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COUGHLAN Anthony

Anthony Coughlan is Associate Professor Emeritus in Social Policy, Trinity College Dublin.

The Republic of Ireland joined the then European Economic Community in 1973 primarily because Britain and Northern Ireland did so. Now a group of Irish economists and lawyers of which I was rapporteur have produced a report advocating that Brexit should be accompanied by “Irexit” (Ireland Exit), for a number of decisive reasons.

If the UK leaves the EU customs union while the Republic stays in the EU, the North-South border within Ireland will become an EU land frontier, with customs controls being inevitable and possibly passport controls too. EU-based laws and standards, for example in relation to crime and justice, will prevail in the South and UK-based ones in the North. The only way for the Republic’s politicians to avoid adding new dimensions to the North-South border within Ireland is therefore for them to leave the EU along with the UK.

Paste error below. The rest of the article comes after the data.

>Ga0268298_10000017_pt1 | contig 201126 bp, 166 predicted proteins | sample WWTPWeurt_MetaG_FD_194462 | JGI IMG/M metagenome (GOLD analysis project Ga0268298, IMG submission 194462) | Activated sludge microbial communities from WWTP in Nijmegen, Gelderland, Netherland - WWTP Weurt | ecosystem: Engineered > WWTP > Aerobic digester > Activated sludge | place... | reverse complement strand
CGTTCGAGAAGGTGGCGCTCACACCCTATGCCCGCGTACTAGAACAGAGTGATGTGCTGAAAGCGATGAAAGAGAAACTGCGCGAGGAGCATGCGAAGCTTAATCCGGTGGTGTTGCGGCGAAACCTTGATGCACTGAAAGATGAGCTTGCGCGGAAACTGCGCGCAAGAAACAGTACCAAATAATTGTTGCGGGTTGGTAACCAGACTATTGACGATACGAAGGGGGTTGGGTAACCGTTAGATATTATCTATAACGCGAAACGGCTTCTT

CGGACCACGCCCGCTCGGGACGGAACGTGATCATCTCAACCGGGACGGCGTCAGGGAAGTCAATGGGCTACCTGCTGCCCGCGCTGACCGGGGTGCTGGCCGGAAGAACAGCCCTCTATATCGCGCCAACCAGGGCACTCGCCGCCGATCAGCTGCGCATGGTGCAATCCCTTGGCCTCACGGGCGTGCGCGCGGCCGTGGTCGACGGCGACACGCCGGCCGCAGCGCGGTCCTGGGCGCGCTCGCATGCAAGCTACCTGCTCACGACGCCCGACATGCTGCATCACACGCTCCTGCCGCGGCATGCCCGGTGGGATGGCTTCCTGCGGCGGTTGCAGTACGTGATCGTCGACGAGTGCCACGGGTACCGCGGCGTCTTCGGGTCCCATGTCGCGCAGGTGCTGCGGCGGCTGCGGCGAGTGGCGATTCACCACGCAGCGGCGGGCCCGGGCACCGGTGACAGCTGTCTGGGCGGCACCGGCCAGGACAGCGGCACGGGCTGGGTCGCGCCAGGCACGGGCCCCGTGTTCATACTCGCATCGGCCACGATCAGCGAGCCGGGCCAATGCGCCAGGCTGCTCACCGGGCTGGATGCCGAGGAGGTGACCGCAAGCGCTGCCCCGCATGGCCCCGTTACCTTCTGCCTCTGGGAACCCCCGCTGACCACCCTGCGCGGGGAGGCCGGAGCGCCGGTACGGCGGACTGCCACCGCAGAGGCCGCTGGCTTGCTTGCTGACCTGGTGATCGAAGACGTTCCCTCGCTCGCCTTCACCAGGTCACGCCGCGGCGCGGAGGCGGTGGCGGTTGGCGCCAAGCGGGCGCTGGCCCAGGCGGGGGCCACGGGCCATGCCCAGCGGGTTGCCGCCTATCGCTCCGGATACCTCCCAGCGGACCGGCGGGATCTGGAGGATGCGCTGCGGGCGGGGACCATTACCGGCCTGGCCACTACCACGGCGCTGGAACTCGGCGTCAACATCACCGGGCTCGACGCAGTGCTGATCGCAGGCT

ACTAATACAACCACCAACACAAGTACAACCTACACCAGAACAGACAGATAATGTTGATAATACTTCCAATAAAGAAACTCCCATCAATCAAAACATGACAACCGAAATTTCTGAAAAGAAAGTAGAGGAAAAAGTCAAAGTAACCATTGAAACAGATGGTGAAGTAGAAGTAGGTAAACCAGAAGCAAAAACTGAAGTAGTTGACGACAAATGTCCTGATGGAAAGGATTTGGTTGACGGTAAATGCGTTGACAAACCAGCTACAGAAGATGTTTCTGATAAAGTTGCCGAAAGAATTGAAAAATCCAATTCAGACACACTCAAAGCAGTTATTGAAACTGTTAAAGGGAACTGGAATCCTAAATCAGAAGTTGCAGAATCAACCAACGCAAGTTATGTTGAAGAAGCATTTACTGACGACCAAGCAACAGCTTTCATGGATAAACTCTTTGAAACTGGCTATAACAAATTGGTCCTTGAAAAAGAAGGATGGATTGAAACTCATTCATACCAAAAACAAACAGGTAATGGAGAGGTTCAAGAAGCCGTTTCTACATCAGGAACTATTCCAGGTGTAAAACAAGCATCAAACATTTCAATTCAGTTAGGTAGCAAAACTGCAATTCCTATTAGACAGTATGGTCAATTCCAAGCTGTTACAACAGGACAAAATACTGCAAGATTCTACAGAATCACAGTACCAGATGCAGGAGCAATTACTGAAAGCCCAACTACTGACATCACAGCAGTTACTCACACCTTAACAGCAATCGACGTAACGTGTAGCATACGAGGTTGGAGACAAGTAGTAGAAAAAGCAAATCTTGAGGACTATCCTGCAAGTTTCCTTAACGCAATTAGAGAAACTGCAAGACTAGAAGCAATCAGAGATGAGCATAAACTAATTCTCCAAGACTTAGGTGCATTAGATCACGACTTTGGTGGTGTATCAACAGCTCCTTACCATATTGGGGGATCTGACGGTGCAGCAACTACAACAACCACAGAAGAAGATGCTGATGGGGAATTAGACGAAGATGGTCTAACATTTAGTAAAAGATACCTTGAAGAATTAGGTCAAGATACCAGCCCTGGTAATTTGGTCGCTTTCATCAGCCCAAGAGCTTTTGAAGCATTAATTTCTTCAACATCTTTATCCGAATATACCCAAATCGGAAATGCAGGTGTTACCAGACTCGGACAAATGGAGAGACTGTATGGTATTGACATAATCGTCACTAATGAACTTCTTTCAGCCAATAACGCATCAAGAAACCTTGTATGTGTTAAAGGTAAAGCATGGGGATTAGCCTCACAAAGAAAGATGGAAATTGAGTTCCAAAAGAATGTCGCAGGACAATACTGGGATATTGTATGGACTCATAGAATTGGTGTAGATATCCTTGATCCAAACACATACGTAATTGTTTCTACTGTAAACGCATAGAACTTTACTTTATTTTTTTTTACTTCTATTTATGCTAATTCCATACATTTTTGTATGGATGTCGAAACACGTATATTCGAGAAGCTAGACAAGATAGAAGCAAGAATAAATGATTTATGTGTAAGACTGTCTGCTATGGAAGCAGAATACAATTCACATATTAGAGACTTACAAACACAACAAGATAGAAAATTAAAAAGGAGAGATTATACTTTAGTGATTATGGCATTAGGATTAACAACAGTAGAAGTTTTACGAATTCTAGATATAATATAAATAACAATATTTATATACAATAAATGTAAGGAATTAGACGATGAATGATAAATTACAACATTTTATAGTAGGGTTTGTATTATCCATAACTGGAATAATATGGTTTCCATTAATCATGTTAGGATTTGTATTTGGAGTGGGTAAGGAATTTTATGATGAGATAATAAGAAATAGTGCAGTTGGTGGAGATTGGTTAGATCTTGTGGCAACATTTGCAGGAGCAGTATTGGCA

Since 2014, the Republic has become a net contributor to the EU Budget. This is a big change from the previous 40 years, during which it was a major recipient of EU money, mainly through the EU’s Common Agricultural Policy. In future, money from Brussels will be Irish taxpayers’ money recycled, as is already the case with the UK. This removes what up to now has been the principal basis of Irish Europhilia, official and unofficial – namely, easy EU cash, not any ideological enthusiasm for Eurofederalism or “the EU project”.

If the Republic seeks to remain in the EU when the UK leaves, it will henceforth have to pay more to the EU Budget as its proportionate contribution to help compensate for the loss of Britain’s contribution. On the other hand, a bonus for Ireland of leaving the EU along with the UK is that it would get its sea-fisheries back – the value of annual fish-catches by foreign boats in Irish waters being a several-times multiple of whatever money Ireland has got from the EU over the years.